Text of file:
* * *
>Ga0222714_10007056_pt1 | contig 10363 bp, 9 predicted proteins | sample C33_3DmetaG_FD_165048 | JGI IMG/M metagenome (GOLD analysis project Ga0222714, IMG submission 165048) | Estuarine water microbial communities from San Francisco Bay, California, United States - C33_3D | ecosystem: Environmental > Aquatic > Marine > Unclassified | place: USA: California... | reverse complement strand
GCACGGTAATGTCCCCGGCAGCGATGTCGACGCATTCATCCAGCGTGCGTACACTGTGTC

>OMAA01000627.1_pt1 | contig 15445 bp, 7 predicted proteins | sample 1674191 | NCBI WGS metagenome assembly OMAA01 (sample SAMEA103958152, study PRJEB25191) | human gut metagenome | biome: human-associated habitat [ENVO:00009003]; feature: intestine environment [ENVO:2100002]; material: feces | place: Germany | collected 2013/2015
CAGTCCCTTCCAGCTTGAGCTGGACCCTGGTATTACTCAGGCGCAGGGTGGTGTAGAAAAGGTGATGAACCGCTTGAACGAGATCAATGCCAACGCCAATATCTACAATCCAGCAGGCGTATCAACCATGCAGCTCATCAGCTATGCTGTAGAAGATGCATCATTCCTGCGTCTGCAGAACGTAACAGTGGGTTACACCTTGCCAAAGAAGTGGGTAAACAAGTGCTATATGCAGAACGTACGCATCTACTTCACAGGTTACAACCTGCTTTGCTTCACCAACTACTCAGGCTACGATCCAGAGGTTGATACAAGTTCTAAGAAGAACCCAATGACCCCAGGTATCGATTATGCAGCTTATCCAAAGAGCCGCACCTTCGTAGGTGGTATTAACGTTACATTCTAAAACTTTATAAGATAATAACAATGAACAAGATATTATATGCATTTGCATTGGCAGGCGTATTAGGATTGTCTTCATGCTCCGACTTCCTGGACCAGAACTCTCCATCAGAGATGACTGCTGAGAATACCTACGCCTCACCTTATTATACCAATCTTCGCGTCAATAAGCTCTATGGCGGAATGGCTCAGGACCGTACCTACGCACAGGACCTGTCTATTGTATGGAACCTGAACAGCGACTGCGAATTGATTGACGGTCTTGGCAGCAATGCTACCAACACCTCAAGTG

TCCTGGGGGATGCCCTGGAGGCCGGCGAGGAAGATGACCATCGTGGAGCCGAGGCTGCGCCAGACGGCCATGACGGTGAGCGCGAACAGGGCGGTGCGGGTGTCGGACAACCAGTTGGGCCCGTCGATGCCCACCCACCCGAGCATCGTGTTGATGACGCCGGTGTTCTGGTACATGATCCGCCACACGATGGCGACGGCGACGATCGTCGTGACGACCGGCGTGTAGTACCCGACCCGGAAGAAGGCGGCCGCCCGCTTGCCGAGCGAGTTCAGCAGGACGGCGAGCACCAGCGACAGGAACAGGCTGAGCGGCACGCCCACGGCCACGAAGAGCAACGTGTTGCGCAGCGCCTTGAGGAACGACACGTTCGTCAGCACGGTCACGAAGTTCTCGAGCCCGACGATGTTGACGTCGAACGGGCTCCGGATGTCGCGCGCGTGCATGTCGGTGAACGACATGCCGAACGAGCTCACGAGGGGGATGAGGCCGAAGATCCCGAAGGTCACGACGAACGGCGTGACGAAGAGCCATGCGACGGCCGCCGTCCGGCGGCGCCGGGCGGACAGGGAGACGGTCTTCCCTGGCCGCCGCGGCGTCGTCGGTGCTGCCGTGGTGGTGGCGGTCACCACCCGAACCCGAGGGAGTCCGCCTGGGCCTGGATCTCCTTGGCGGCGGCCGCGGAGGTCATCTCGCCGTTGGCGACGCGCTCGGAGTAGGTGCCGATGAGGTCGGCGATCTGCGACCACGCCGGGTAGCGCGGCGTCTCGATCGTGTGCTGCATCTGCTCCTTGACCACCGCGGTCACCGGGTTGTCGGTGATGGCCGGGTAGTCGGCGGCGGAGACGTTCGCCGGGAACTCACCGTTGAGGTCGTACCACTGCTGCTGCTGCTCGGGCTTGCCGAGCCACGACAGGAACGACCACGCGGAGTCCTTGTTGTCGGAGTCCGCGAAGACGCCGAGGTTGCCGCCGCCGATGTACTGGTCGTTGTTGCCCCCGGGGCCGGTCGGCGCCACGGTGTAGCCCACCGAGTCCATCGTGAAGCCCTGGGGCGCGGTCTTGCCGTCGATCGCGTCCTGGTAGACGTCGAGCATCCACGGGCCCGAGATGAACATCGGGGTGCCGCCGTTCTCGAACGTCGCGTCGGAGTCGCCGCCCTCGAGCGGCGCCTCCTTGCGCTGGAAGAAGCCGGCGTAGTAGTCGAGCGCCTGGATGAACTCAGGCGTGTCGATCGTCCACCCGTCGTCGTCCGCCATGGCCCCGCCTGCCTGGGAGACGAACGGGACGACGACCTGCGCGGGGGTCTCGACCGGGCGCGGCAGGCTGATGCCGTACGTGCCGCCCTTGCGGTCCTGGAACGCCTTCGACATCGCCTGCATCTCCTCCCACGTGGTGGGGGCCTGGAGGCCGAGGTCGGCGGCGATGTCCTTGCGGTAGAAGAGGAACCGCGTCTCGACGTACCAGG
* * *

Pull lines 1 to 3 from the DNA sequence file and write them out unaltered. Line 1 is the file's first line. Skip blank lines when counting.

>Ga0222714_10007056_pt1 | contig 10363 bp, 9 predicted proteins | sample C33_3DmetaG_FD_165048 | JGI IMG/M metagenome (GOLD analysis project Ga0222714, IMG submission 165048) | Estuarine water microbial communities from San Francisco Bay, California, United States - C33_3D | ecosystem: Environmental > Aquatic > Marine > Unclassified | place: USA: California... | reverse complement strand
GCACGGTAATGTCCCCGGCAGCGATGTCGACGCATTCATCCAGCGTGCGTACACTGTGTC

>OMAA01000627.1_pt1 | contig 15445 bp, 7 predicted proteins | sample 1674191 | NCBI WGS metagenome assembly OMAA01 (sample SAMEA103958152, study PRJEB25191) | human gut metagenome | biome: human-associated habitat [ENVO:00009003]; feature: intestine environment [ENVO:2100002]; material: feces | place: Germany | collected 2013/2015